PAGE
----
Fortunately, for a bathroom innovation, you can usually only get a Construction Permit – Subject-to-Field-Inspection (STFI). There are some tips on getting permit approval and the fee schedule can be found from the Seattle Department of Planning and Development. In general, when you apply for comparatively simple construction projects that do not require extensive plan review, Seattle will issue these permits on the same day.
Depending upon the scope of your project, there may be inspections included in your permit fee along the way. Employing a reputable contractor who is knowledgeable in building codes could save a significant amount of time without doing extra work. If your construction project is eligible for an STFI building permit (see above), it would be up to the inspector to guarantee that you follow current building codes rather than an office worker inspecting your projects before they are completed.
In case that you’ve hired a general contractor, you should probably go through these below steps:
- You need to go through your first inspection, which is called the rough-in inspection. Once all the wiring and plumbing are set up but before the walls are closed up, electrical, plumbing, and building inspectors will be arranged by your contractor to make sure that your kitchen progress is up to code.
- Another round of inspection will take place once your progress is finished. When there are adjustments that need to be made, you’ll be given a checklist of items to be changed. Another appointment with the inspectors should be scheduled to verify it was fixed properly.
- Before getting the building inspector’s final approval, your general contractor will test for proper installation of items such as insulation on exterior walls to ensure that the plumbing and electrical inspectors have signed off.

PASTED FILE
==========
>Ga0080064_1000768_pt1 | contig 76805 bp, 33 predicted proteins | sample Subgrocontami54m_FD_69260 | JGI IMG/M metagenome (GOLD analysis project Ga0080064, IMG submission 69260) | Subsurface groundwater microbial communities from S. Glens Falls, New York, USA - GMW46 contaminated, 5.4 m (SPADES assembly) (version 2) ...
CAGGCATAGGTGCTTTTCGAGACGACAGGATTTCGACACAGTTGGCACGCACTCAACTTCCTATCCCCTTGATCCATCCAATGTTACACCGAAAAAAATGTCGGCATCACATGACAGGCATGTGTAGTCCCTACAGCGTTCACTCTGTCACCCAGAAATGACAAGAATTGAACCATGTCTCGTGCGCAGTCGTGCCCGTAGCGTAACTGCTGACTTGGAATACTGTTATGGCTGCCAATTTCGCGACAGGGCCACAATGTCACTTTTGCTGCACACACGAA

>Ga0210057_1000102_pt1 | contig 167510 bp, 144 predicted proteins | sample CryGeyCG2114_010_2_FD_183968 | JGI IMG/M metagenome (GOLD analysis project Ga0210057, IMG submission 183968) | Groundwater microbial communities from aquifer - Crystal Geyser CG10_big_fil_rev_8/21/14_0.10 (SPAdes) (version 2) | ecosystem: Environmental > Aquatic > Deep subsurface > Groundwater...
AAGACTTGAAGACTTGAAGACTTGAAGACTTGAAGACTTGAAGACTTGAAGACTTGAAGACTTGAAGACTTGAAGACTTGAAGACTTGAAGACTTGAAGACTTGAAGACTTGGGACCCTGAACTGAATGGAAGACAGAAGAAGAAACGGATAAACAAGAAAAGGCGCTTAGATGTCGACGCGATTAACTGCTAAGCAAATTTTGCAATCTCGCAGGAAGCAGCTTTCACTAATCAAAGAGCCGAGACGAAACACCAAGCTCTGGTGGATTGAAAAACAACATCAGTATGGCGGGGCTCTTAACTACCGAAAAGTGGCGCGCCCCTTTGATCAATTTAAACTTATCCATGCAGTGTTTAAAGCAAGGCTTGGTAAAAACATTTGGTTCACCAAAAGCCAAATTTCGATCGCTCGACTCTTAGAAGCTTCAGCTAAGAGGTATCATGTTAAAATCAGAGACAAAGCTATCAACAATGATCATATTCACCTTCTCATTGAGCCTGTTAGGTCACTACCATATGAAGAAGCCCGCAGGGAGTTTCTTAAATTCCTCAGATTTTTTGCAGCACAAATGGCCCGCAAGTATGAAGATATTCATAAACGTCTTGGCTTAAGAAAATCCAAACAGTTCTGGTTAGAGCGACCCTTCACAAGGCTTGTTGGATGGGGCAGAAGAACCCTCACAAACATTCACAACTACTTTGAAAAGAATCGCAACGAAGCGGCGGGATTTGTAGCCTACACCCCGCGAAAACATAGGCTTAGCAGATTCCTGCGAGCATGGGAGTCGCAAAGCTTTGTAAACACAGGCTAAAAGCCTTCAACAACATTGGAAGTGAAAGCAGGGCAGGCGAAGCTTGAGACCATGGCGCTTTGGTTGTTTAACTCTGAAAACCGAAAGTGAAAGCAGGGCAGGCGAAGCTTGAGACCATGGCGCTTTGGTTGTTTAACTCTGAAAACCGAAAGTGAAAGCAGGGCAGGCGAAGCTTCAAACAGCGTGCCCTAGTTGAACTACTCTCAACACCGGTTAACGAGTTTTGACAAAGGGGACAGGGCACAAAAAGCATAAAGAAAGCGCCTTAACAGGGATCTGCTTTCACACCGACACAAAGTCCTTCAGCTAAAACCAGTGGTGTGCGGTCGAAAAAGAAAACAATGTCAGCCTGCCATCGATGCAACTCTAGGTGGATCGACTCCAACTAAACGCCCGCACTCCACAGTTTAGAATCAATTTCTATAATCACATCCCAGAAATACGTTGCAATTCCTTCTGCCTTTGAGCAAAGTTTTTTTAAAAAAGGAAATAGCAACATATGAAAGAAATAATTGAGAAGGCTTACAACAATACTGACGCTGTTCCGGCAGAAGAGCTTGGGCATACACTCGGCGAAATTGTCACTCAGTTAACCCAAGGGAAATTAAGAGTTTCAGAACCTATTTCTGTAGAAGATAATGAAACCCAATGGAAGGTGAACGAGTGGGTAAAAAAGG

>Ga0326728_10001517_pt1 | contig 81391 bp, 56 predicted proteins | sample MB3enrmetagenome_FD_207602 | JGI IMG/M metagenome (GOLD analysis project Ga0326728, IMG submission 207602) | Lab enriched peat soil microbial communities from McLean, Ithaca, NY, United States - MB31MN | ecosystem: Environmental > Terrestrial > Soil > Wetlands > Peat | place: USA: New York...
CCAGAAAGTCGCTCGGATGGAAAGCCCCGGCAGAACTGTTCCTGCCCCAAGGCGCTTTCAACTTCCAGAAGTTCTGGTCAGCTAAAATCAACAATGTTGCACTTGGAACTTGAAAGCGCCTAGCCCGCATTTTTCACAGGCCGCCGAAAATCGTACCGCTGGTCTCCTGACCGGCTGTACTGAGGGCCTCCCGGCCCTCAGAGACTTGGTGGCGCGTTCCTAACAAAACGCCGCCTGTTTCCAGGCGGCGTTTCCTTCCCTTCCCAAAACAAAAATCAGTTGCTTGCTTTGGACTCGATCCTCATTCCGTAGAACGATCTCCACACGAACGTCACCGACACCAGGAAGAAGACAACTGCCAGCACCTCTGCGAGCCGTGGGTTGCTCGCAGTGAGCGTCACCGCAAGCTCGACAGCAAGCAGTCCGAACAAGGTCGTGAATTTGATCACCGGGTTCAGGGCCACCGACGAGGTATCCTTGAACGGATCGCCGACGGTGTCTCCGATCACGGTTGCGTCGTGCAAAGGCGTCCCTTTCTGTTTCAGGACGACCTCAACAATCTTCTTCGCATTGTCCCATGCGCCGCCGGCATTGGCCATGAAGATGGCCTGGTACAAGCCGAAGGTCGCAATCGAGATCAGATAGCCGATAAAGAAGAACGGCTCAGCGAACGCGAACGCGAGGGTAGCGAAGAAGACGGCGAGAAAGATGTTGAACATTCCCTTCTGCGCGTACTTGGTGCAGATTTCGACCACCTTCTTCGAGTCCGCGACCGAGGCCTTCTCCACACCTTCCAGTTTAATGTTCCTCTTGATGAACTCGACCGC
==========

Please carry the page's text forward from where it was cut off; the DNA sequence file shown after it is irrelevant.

Caution with the unlicensed handyman trap
Employing a handyman could be a good choice in case you’re only doing a little cosmetic facelift. If that person is skilled and licensed as a contractor, hiring a handyman will function admirably. But the real danger is when a handyman works as a general contractor, offering to proceed with the un-permitted work for the sake of saving your money. You are going to end up getting fined $500 a day.
What’s more, obtaining a permit retroactively can regularly be considerably more costly and substantially more problematic than having gotten the permit before work starts. If Seattle building inspectors require any modification to get your project to be in accordance with city inspection procedures, this would be money-consuming, time-consuming for the removal process and the acquiring of a demolition permit.
How much does it cost?
For construction permits – addition or modification, fees depend on the value of your project. Once you apply your plans, you pay approximately 75% of your fee and the rest when you pick up your permit. You will be additionally paying hourly fees for other reports including drainage and geotechnical reviews.
How long does it take?
How much time to receive the final permit depends on how complicated your project is and how many changes are made. It will take within 2-3 weeks to complete the project’s initial analysis of basic permit applications and 8 weeks to complex plans. Also, you may be able to get a same-day STFI permit for small projects
For further details, we suggest that you should always consult with the Seattle Department of Construction & Inspections – House Additions & Remodels – before beginning any remodeling project, even if you only intend to do a relatively cosmetic upgrade.
If you would like to set up an appointment to discuss your plans for your bathroom remodeling project and required permits, please feel free to get in touch.